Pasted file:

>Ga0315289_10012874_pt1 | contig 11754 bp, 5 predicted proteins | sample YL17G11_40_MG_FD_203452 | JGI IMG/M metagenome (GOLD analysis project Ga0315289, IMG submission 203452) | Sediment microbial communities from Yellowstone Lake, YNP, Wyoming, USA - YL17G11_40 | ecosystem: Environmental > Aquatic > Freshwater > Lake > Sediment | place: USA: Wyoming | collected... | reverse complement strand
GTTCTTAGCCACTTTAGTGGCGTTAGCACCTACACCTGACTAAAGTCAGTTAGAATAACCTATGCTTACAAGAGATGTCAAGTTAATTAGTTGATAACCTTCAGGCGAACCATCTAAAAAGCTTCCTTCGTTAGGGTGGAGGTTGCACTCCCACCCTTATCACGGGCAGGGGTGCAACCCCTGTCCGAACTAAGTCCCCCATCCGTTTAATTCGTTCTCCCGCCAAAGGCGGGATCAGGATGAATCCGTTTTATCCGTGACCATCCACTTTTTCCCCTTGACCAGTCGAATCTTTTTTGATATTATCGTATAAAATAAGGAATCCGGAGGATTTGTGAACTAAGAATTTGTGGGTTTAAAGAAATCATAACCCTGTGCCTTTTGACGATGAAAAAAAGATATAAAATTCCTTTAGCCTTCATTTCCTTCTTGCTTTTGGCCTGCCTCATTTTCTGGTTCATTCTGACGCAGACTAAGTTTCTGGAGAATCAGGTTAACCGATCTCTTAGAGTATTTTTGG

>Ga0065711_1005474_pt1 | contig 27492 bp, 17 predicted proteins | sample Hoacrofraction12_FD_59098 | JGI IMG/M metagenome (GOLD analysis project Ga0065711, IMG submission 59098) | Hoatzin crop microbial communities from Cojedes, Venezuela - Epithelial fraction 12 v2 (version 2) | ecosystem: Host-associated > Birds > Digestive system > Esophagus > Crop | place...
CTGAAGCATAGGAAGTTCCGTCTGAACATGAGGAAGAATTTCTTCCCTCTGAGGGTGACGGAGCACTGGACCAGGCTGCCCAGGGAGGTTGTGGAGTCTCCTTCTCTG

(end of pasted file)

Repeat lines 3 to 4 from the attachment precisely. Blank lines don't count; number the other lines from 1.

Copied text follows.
>Ga0065711_1005474_pt1 | contig 27492 bp, 17 predicted proteins | sample Hoacrofraction12_FD_59098 | JGI IMG/M metagenome (GOLD analysis project Ga0065711, IMG submission 59098) | Hoatzin crop microbial communities from Cojedes, Venezuela - Epithelial fraction 12 v2 (version 2) | ecosystem: Host-associated > Birds > Digestive system > Esophagus > Crop | place...
CTGAAGCATAGGAAGTTCCGTCTGAACATGAGGAAGAATTTCTTCCCTCTGAGGGTGACGGAGCACTGGACCAGGCTGCCCAGGGAGGTTGTGGAGTCTCCTTCTCTG